Celebrity-Jacking is an abbreviation of Celebrity Hijacking and it is an old favourite with hackers and other web miscreants. Celebrity Hijacking exploits popular interest in a celebrity to get people to click on silly things with their computer mouse.
February this year was the tenth anniversary of an early example of this: the Kournikova virus. Anna Kournikova was a tennis star renowned for her flair for tennis fashion. This virus was delivered via an email promising a detailed picture of her but instead delivered a nasty mass mailer that spat spam from your computer.
The company I was working for when this charming virus came out had their email servers tied up in knots for hours. The corporate anti-virus product didn’t have the definitions to protect against until days after it hit.
Even as recently as 2009 poisoned emails promising pictures of Michael Jackson’s autopsy were going around.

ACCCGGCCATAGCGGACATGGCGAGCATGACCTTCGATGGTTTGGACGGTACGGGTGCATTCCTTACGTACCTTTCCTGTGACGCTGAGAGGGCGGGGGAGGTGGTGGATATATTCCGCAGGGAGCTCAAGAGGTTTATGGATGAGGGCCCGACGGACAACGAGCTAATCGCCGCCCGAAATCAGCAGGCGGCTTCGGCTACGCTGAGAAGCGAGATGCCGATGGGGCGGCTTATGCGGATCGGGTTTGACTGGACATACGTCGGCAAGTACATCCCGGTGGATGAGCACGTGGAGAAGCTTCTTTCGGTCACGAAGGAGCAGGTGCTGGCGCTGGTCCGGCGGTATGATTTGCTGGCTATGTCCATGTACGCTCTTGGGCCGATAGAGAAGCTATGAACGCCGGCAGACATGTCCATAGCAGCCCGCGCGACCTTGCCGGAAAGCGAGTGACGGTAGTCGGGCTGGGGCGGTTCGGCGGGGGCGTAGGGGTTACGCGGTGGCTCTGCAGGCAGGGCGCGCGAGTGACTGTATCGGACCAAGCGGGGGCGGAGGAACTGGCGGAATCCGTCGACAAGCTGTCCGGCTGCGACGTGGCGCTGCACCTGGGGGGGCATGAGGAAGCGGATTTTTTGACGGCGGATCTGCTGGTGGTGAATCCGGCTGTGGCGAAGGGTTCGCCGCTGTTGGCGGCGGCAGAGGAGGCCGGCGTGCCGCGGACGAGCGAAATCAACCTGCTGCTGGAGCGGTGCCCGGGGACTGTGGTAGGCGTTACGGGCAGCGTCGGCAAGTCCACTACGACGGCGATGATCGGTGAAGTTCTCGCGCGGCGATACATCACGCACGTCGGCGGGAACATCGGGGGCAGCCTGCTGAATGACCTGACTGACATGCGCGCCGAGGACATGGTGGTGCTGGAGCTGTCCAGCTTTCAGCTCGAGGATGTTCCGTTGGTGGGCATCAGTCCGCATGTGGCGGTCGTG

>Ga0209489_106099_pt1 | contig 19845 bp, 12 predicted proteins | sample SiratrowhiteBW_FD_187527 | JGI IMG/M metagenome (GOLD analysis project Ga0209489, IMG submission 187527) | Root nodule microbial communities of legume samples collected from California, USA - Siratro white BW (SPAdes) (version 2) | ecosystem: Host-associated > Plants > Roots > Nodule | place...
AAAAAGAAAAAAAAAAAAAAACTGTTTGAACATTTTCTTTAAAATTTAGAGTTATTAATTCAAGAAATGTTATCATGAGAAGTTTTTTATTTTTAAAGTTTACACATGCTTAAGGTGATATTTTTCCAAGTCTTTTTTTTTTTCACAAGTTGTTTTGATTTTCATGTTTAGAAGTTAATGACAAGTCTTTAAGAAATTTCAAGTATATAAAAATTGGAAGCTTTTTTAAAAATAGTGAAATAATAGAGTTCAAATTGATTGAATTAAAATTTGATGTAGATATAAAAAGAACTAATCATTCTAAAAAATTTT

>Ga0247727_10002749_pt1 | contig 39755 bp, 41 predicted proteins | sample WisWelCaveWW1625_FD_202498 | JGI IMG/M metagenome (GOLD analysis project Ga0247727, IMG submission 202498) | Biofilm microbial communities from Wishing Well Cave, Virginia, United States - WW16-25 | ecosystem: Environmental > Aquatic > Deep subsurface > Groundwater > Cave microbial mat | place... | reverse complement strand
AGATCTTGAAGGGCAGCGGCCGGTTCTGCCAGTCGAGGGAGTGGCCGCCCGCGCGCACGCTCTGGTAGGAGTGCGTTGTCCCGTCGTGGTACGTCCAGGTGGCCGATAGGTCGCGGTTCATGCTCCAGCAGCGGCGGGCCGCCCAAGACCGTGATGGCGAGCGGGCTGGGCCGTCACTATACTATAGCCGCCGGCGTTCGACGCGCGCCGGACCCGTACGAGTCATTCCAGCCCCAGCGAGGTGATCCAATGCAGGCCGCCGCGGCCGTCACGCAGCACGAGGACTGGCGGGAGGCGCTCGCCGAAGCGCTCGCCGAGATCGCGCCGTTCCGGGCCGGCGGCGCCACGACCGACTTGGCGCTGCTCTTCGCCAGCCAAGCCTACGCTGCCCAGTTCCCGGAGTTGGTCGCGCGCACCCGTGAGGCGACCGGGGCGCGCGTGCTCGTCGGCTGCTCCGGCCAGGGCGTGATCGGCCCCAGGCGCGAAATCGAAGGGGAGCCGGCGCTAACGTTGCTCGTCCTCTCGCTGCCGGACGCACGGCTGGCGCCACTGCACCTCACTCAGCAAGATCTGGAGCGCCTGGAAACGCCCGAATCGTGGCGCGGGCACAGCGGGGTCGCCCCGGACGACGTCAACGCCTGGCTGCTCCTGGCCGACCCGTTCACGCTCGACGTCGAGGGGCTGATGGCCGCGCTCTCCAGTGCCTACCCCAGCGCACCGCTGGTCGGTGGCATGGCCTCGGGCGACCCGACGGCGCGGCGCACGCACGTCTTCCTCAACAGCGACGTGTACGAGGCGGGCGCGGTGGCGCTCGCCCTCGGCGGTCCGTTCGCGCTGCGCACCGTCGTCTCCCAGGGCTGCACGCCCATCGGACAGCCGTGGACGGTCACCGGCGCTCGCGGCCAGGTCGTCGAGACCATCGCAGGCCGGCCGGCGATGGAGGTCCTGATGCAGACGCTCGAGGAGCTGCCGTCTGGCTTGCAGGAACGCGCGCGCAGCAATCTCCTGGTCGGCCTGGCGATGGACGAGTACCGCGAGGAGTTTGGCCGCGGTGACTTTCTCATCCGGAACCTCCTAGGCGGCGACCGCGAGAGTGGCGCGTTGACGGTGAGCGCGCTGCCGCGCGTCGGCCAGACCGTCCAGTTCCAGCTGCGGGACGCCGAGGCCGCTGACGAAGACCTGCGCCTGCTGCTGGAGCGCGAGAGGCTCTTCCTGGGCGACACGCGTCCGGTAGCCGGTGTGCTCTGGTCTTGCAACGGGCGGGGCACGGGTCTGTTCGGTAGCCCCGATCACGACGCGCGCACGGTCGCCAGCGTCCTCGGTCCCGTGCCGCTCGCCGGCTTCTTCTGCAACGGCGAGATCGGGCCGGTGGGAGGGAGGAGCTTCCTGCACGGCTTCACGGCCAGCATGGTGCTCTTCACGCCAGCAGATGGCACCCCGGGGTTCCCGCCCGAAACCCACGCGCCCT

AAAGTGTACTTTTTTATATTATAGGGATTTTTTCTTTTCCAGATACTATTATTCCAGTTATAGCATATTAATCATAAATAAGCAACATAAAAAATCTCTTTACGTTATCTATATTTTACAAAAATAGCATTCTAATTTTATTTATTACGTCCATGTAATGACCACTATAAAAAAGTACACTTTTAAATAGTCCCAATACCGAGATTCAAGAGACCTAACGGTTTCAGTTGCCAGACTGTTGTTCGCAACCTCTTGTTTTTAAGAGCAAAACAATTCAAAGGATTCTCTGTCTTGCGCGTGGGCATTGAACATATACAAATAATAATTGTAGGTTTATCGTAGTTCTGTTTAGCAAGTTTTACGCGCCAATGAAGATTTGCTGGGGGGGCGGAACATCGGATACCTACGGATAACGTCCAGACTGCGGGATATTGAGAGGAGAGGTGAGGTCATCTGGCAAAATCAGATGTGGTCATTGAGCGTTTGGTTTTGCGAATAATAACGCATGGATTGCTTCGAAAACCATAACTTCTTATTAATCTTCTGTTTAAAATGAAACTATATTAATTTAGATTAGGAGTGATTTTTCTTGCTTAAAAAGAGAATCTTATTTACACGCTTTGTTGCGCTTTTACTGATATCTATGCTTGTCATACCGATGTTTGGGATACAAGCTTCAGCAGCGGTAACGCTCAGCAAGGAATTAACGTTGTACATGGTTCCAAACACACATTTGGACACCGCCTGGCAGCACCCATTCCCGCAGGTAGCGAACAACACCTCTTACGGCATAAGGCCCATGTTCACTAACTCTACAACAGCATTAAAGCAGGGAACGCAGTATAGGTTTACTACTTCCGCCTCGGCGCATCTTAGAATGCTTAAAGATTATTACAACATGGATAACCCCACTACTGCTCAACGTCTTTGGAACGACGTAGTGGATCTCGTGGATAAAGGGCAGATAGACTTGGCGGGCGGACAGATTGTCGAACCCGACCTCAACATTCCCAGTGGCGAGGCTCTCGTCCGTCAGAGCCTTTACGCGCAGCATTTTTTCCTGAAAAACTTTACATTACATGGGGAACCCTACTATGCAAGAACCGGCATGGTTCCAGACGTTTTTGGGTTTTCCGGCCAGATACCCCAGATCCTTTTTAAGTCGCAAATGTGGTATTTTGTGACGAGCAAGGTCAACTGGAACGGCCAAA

But now there is a new attack vector for Celebrity-Jacking: Social Media. These days instead of getting an email promising pictures of the Royal Wedding with a mass mailer virus, you’re more likely to get a link from a social media web site promising a video of Kate lifting Bonnie Prince William’s kilt at Balmoral. Once you click on the link you either get immediately infected or you get a message that your computer (pc or mac) needs some codexes to view the video and then you get infected when you download the “codexes” . Or whatever the latest celebrity wedding/scandal/event that’s in the news will be used as the lure.
How do you protect your corporate network from Celebrity-Jacking? You can tighten the spam filters but the target is always moving. There’s no point in blocking every email that mentions Michael Jackson now, he’s no longer the celebrity lure he was in 2009 after his death. You can block access to all social media web sites from your corporate network but then how do you update your corporate social media and how do you keep it up to date? Block Facebook today and then maybe Google + tomorrow and then the day after?
Best solution is to regularly educate your employees about Internet security and to have an acceptable use policy for technology in your firm.